As blustering Bartz fades to black, some of Yahoo's big institutional investors are turning their attentions to what they regard as a weak and ineffective board of directors and a damaged chairman. They want radical change and they might well get it as a merger or sale begins to look inevitable. By Martyn Warwick.
During the all the fireworks, swearing and recriminations that characterised the dismissal last week of Yahoo CEO Carol Bartz, the lady in question told Fortune magazine that although the company board might have prised her, kicking and screaming, out of the executive suite, she remained a major Yahoo shareholder and company director and fully intended to attend board meetings in future and to sit alongside those who plotted her precipitate departure, the ones she calls "doofuses."
That, it turns out, as Bartz herself might well have said, was complete bullshit. It was bad-tempered bluster pure and simple. The reality, as Yahoo's lawyers made explicit in a very pointed statement, is that her resignation on September 9 meant that she had also automatically resigned as a member of the Yahoo board and that she would not be admitted to any future meetings of that august body.
So, she's gone - for once and for all - and all we'll hear henceforth is increasingly distant echoes as Bartz rails impotently against her enemies. As Shakespeare has it in Macbeth, it is "sound and fury, signifying nothing."
But the Yahoo imbroglio continues with the spotlight now falling on the company's chairman, 70 year-old Roy Bostock - the fellow who fired his CEO over the phone by reading from a pre-prepared script.
We don't know if Mr.
Bostock took that particularly cowardly route because he was physically afraid of the volatile Bartz's likely reaction at a face-to-face meeting but the episode certainly smacks of a marked lack of intestinal fortitude.
Whatever the reason, his actions have caused the already battered Yahoo even more bad press and now major institutional investors are openly questioning his suitability as chairman - a post he has held since 2008.
They want to know why the board employed Carol Bartz in the first pace and also why it took so long to get rid of her after it became abundantly obvious that her slash and burn strategy to kick start stalling revenue flows was a failure.
Bostock and his board are all tarred with the same brush as far as some big Yahoo stockholders are concerned. They let the chance of a lifetime slip through their fingers when they didn't quickly agree to sell the company to Microsoft for US$45 BILLION! They have been looking over their shoulders and back at the spectre of what might have been ever since - and while they have been doing so Yahoo's value has declined, declines and declined again.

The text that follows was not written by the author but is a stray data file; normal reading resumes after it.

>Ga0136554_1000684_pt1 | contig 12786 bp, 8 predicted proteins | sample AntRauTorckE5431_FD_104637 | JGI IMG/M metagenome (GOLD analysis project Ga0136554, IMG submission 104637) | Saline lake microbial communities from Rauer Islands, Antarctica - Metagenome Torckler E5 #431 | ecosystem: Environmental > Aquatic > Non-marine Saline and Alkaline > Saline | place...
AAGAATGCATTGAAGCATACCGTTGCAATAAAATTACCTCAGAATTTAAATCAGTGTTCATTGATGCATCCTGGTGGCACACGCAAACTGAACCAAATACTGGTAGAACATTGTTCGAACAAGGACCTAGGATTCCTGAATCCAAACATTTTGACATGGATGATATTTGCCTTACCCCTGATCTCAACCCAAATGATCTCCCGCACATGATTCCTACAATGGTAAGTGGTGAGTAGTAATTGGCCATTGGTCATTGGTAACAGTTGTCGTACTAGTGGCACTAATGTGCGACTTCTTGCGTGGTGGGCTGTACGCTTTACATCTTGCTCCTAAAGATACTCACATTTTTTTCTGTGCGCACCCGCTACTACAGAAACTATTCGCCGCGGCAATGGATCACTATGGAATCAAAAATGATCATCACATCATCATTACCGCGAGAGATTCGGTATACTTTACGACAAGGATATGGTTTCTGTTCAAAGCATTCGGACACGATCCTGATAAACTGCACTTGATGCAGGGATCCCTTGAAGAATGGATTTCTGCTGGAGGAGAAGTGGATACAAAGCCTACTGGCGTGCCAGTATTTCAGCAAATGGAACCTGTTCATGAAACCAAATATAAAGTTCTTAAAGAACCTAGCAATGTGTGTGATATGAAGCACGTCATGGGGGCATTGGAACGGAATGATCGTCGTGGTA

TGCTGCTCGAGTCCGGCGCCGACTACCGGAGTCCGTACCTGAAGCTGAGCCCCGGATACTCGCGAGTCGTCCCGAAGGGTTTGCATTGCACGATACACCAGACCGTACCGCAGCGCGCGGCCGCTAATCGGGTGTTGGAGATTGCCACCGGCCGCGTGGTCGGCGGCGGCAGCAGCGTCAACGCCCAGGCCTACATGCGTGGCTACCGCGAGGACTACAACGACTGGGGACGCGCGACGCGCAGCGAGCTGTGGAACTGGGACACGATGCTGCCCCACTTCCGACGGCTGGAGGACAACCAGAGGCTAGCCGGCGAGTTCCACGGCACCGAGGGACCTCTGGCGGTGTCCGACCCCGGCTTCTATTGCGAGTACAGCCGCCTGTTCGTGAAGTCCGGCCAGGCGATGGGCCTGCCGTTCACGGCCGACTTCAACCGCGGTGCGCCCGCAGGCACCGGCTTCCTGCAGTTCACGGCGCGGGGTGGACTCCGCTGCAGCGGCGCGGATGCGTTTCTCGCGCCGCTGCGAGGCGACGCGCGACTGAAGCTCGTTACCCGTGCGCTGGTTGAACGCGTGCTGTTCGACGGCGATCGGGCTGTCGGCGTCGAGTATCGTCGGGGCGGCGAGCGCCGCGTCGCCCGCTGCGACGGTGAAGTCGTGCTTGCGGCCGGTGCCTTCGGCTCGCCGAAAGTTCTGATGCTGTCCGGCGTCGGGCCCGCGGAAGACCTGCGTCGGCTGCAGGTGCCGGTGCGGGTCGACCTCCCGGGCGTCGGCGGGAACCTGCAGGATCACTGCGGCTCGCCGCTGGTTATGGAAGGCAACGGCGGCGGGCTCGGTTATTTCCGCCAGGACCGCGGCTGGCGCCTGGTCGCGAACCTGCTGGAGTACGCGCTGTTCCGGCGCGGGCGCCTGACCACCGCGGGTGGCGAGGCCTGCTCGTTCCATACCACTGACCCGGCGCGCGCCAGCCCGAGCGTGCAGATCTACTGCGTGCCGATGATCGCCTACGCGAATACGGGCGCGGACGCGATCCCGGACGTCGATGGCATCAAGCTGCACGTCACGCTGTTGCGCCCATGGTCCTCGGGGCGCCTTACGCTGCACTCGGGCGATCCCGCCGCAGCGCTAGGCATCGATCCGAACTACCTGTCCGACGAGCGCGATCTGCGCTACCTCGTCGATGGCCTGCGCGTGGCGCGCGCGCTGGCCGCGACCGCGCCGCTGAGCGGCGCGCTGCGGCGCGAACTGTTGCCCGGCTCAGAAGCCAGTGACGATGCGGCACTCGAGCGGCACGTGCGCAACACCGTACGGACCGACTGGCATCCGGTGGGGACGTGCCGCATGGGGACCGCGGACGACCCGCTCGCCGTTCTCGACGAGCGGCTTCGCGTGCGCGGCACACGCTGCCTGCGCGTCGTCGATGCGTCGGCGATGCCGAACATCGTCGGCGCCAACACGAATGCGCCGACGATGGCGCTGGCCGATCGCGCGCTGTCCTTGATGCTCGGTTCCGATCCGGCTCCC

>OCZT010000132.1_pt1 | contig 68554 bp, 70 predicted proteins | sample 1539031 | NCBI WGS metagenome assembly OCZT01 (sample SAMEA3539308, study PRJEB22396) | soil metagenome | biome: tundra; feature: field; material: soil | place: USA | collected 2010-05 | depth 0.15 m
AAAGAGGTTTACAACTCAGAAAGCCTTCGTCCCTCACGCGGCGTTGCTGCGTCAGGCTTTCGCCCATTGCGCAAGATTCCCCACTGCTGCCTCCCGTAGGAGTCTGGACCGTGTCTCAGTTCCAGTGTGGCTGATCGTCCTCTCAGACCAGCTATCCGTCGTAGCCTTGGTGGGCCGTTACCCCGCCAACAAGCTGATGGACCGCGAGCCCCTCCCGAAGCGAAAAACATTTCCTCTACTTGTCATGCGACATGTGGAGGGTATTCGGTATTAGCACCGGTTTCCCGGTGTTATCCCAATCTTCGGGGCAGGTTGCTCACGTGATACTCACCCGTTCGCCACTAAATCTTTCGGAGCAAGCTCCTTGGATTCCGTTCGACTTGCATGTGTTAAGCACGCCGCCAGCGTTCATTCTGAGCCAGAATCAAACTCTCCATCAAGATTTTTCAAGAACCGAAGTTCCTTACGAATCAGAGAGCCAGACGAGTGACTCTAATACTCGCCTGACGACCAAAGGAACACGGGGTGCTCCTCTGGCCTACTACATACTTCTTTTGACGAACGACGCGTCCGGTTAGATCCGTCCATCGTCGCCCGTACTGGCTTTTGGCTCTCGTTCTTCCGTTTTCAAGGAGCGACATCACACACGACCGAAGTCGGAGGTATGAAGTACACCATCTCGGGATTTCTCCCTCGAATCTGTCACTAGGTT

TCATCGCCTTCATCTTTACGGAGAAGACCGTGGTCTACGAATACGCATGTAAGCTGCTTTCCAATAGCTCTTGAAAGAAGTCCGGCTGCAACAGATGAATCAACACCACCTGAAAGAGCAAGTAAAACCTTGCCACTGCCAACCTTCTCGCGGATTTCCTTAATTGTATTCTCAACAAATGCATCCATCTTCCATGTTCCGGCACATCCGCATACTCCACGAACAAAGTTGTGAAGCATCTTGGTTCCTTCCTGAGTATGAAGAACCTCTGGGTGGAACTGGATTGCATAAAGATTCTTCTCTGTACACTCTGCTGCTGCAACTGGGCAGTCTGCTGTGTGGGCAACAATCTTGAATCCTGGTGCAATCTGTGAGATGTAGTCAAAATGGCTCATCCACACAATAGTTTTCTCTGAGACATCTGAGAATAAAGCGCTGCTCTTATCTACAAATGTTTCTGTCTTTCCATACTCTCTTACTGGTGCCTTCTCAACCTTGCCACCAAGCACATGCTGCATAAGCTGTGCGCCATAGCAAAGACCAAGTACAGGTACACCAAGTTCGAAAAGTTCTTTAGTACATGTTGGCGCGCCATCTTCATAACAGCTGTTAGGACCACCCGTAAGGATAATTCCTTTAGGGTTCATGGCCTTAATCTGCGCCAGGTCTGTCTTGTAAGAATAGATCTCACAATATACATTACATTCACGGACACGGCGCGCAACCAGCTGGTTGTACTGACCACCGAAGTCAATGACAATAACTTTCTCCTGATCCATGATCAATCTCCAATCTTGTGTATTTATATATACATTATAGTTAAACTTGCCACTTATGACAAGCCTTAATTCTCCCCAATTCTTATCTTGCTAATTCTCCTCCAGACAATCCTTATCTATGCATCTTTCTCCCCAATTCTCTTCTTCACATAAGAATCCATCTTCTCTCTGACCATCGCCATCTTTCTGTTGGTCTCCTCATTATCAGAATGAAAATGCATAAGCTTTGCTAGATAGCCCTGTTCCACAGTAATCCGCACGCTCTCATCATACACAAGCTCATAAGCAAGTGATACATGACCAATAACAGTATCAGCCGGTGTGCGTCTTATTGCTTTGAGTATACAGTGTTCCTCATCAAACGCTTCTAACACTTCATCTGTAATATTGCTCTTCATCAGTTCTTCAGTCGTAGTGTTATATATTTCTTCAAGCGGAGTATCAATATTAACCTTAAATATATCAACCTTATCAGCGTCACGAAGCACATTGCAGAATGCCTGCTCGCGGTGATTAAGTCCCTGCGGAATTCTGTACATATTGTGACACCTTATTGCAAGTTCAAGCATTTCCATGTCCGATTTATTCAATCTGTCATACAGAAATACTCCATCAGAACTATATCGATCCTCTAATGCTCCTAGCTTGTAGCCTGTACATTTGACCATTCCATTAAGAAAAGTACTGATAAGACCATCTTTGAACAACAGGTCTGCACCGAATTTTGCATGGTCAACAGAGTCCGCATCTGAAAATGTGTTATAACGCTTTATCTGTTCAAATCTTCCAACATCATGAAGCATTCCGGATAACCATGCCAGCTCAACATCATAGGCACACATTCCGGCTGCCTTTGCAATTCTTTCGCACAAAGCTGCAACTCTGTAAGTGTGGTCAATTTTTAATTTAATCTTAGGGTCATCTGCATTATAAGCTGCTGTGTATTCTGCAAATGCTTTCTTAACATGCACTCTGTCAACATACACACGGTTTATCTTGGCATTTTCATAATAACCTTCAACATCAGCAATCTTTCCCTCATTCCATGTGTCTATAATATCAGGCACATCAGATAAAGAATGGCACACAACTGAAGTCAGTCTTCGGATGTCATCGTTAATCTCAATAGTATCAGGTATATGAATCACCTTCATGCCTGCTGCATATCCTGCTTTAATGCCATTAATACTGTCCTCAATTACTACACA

As TelecomTV reported last week, Daniel Loeb, whose Third Point hedge fund owns more than five per cent of Yahoo, is one of the regime's harshest critics and is demanding that blood be let and heads roll. Indeed, he is so angry that he has publicly announced that he intends to try to garner sufficient support form other disgruntled shareholders to remove the current board at Yahoo's next AGM.
In a regulatory filing Mr. Loeb says, "Yahoo's current board of directors has made a number of decisions that have directly harmed the company and resulted in a stock price far below the company's intrinsic value."
So a far, all the board has done in response to what is an increasingly credible threat to its continued existence is to issue an anodyne statement saying, it "recognizes the critical challenges facing the company and appreciates constructive input from all shareholders." Yeah, right.
In reality, (and as we reported yesterday) what's happening is that Yahoo is likely to merge with AOL or be sold, complete or piecemeal, to the highest bidder - and the winning bid may not be all that high.
Thus, it seems likely that Mr. Bostock's days are also numbered. Commenting on the messy firing of Ms. Bartz and its unedifying aftermath, Jeffrey Sonnenfeld, a big cheese at Yale School of Management, said that Chairman Bostock "needs privately to work on a transfer of power on the board to someone who's not as soiled by these terrible decisions."
Good word, "soiled".
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